HOST AN EVENT ON CRIMINAL JUSTICE REFORM. EJI has produced two 30-minute videos with discussion guides and accompanying materials available for your use in hosting a social justice event for your church, school, club, community or group. “Death in Dixie” examines excessive punishment. “Cruel and Unusual: Sentencing 13- and 14-year-Old Children to Die in Prison” reviews the plight of children prosecuted as adults. Preview trailers on our website.
VOLUNTEER WITH A RE-ENTRY OR REFORM ORGANIZATION. Contribute your individual skills and passion to directly support the work of an organization near you. Donate Now to support EJI’s Post-Release Education and Preparation program.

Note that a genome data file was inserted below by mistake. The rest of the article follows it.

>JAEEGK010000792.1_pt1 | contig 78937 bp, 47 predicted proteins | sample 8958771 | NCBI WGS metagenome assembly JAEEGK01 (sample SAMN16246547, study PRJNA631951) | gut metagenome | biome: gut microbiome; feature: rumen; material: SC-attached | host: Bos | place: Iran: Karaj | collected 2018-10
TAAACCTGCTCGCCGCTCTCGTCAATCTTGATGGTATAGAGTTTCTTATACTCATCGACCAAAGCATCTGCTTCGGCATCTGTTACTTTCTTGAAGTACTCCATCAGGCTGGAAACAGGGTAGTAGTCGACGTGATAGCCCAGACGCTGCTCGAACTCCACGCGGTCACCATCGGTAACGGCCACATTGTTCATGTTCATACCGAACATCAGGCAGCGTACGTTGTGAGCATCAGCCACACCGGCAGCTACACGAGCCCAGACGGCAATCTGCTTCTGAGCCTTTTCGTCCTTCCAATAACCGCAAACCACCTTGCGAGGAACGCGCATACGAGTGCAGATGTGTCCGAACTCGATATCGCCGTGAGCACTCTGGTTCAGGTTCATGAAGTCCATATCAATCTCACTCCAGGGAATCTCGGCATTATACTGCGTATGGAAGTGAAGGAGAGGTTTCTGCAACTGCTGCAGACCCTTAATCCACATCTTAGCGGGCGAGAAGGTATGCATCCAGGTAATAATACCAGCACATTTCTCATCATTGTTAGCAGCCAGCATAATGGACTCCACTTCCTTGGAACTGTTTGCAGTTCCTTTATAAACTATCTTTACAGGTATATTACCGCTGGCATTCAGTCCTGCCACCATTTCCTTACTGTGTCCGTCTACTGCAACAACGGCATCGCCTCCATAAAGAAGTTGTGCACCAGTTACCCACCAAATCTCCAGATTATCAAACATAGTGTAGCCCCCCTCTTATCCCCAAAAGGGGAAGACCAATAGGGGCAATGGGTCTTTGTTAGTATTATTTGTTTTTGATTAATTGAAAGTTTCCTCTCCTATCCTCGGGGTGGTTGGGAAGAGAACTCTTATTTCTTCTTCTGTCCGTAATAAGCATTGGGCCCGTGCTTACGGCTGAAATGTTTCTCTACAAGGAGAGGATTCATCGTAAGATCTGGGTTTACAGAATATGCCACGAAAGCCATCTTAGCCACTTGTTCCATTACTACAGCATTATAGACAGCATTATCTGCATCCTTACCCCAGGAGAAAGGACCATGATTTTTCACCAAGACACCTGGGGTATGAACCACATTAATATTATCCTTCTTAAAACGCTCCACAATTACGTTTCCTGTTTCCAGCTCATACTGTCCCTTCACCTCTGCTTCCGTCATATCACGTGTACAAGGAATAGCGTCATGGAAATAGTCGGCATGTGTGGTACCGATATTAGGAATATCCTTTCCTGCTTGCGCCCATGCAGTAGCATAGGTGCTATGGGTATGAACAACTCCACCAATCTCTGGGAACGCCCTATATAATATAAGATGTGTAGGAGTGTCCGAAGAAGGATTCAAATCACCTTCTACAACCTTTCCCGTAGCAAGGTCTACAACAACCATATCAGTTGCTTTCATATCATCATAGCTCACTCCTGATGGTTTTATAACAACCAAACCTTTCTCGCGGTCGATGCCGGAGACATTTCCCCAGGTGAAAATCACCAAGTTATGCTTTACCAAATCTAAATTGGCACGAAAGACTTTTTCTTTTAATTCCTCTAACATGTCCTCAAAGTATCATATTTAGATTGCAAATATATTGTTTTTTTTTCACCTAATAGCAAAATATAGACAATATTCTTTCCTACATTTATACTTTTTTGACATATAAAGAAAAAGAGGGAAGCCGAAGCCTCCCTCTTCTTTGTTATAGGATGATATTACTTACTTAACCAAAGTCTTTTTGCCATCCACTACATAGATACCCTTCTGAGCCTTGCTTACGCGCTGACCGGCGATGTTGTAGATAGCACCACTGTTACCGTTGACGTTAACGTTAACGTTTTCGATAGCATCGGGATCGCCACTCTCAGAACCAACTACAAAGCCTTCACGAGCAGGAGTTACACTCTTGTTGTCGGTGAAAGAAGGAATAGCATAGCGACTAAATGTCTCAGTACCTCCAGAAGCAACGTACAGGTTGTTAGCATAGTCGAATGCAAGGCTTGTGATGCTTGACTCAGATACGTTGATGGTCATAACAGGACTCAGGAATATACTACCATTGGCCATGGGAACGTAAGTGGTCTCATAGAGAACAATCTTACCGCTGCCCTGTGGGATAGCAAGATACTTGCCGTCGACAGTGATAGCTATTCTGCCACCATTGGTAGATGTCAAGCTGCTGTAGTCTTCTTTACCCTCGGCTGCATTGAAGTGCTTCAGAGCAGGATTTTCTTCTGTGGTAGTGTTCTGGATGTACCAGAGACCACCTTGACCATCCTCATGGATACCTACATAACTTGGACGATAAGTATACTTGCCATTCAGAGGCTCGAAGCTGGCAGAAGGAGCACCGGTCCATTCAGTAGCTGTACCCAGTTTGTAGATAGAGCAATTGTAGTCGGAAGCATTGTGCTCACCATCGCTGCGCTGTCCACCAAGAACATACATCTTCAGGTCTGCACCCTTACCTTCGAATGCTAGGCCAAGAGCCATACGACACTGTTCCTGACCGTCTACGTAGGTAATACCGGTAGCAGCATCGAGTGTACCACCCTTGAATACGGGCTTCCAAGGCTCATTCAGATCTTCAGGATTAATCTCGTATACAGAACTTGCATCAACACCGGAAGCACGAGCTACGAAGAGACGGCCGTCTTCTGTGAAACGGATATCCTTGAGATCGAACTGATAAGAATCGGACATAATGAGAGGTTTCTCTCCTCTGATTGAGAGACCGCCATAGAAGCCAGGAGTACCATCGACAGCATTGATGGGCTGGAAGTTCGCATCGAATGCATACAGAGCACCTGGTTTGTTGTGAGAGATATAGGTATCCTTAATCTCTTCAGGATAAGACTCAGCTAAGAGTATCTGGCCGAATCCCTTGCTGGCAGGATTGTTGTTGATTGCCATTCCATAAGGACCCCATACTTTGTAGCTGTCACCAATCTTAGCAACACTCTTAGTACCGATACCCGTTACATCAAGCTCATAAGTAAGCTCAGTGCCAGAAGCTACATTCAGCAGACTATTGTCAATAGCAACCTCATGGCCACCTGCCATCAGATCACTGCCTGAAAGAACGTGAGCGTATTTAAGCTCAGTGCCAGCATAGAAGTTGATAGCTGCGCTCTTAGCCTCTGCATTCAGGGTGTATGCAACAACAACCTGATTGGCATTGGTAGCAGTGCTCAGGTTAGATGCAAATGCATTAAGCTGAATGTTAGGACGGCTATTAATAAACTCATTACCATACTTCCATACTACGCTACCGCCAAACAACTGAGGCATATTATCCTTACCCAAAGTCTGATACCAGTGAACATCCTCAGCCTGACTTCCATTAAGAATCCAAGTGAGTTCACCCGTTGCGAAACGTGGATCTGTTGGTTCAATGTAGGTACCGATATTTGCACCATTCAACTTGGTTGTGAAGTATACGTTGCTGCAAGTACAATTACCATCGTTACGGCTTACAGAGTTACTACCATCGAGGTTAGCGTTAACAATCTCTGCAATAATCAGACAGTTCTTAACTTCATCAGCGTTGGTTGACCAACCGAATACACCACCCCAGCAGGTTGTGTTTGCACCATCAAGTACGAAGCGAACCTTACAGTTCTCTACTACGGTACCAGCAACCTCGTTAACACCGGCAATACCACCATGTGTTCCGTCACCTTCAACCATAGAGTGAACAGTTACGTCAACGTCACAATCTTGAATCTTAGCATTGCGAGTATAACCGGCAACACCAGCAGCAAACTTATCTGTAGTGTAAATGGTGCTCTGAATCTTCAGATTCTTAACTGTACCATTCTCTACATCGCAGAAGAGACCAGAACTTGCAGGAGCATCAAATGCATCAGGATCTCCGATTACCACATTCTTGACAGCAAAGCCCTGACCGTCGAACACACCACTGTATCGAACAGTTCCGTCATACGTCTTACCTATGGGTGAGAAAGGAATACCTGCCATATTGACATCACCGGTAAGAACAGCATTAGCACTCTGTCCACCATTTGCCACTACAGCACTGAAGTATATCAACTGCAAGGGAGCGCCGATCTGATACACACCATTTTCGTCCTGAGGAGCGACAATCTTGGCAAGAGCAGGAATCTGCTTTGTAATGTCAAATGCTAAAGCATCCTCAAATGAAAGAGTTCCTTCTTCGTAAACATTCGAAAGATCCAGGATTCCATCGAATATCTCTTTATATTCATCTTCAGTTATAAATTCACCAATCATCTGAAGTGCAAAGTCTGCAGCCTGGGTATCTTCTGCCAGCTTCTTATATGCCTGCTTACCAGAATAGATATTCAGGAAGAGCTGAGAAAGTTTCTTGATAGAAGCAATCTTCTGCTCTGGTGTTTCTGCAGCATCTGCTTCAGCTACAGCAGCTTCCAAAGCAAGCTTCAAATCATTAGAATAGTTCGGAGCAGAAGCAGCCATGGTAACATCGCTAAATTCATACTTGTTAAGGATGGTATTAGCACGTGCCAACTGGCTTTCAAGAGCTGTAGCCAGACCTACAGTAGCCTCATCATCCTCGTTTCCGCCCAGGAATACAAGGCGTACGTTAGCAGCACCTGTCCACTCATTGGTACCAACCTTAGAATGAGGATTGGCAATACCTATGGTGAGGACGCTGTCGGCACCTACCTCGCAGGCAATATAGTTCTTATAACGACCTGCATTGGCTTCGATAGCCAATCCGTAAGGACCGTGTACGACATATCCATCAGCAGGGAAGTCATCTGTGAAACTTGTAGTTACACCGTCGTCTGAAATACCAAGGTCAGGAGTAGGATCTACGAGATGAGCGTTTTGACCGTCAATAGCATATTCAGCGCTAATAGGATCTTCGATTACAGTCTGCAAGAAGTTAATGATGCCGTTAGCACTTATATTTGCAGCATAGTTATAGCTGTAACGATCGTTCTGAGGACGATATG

GET POLITICALLY ACTIVE. Write your legislators and encourage their support for Prison Sentencing Reform. Urge companies to divest from investments in private prison industries. Question political candidates about how they plan to reduce over-incarceration and eliminate excessive punishment.
“I don’t think we’re free in America”: An interview with Bryan Stevenson
The Legacy of Lynching, On Death Row
Anthony Ray Hinton Exonerated After 30 Years on Death Row
Startup Gets Tech-Industry Experts to Mentor Convicts
Defy Ventures Is Providing an Avenue to Success for Prison Inmates
Nebraska Corrections Department welcomes new program to reduce recidivism, lift spirits in troubled prison system
Defy Ventures redefines ‘the hustle’ from prison yard to startup office
New York Public Library Correctional Services
Prisoners' Rights and NYPL Correctional Services
Volunteer Opportunities with Correctional Services
The Beauty of Snail Mail